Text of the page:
Academic journal article The Journal of Business Forecasting Methods & Systems

Improving Sales Forecasts by Improving the Input Data

Academic journal article The Journal of Business Forecasting Methods & Systems

Improving Sales Forecasts by Improving the Input Data

Article excerpt

Although often ignored, data quality may be one of the biggest stumbling blocks to creating accurate sales forecasts ... evaluation of sales and governmental data may reveal both forecasting flaws and forecasting solution ... keeping a log of product changes, competitors' activities, promotions, and internal politics will prove helpful in future forecasting efforts.

For many years sales forecasters have looked at improving the accuracy of their forecasts by improving the models used to make forecasts. The other way to improve the accuracy of forecasting is to improve the quality of the data used to forecast.

The November 7, 1994 Business Week cover story illustrates the problems with forecasting with bad data. The article is entitled "The Real Truth About the Economy. Are Government Statistics So Much Pulp Fiction? Take A Look." The article focuses on the errors in the data that the government provides and how the data do not represent what they intend to represent. At the beginning of the article it states, "The economic statistics that the government issues every week should come with a warning sticker: User Beware... the government is pumping out a stream of statistics that are nothing but myths and misinformation." Problems also surfaced during the 1990 census, in spite of a large effort to gather accurate data, some states and organizations sued the U.S. Census Bureau over the accuracy in the reported statistics.

The Manager's Journal column in the January 9, 1995 Wall Street Journal reports that, "The flaw in Intel's Pentium chip underscores an already pervasive business problem - bad data. Faulty information generates poor decisions, which in turn can cost a company its market. Most often, however, hardware isn't to blame. Consider how much information we gobble up without double-checking its origin or validity." Apparently, gathering and identifying accurate data is a problem for governments and businesses.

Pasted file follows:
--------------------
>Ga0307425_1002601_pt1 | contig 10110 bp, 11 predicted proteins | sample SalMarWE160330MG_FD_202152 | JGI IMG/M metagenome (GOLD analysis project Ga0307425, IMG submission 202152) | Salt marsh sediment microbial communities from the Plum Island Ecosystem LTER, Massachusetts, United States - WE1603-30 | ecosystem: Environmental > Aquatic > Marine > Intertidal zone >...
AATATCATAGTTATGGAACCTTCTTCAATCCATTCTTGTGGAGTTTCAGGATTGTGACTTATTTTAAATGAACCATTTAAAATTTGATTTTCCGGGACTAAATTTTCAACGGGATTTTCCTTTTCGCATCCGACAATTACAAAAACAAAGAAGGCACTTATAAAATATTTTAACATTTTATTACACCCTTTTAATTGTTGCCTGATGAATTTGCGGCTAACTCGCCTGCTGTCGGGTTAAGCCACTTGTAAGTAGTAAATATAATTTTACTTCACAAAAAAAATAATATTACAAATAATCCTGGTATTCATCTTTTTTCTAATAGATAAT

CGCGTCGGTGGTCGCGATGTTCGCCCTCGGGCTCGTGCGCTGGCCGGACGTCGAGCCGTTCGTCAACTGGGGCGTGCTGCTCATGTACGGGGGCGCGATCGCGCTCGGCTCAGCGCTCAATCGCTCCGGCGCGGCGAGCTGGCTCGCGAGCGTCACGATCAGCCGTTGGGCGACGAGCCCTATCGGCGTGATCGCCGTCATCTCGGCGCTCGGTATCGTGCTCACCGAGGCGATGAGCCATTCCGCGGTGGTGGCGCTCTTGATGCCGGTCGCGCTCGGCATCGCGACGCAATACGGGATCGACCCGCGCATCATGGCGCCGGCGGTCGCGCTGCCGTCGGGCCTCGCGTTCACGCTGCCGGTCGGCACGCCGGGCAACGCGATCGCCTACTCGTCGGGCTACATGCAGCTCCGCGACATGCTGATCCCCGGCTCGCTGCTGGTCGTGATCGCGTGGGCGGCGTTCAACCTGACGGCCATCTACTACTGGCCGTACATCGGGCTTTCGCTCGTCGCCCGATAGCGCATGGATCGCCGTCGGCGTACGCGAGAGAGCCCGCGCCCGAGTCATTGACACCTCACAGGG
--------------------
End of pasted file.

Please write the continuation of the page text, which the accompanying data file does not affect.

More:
The purpose of the article is to highlight several sources of data error and to provide ideas for helping forecasters recognize and adjust for inaccurate data. We first discuss pitfalls associated with company-generated sales data, then turn to problems with government data that may affect sales forecasts.


There are many possible sources of data error that complicate sales forecasting. Most companies use a time series approach to forecast sales for production planning. The philosophical basis of time series forecasting is that the measured values that constitute the series are generated by an underlying process that remains stationary over time. As a result, past data patterns can be thrown forward to produce a forecast of the time series. All time series models, such as exponential smoothing or BoxJenkins, use this notion. The primary difference in time series models is in the manner in which the past data are statistically partitioned, aggregated, and weighted prior to the projection and the method of projecting. Obviously, time series forecasting depends heavily on gathering accurate past data that reflect the underlying process that generates the data.


A time series can be broken down into components or patterns. Most researchers refer to four components in time series, that is (1) trend, (2) seasonality, (3) cycles, and (4) noise or residuals. In many time series, particularly those which measure a product's sales, a fifth component is present which are called "outliers."

The fifth component, outliers, can be the result of marketing mix expenditures such as a price promotion, consumer promotion, or extraordinary advertisement that have an effect on only a few of the data points. One important goal of marketing managers is to create positive sales outliers through manipulating the marketing mix. Identifying and adjusting for marketing mix outliers is a recurring and difficult process in sales data analysis that is critical to sales forecasting. …

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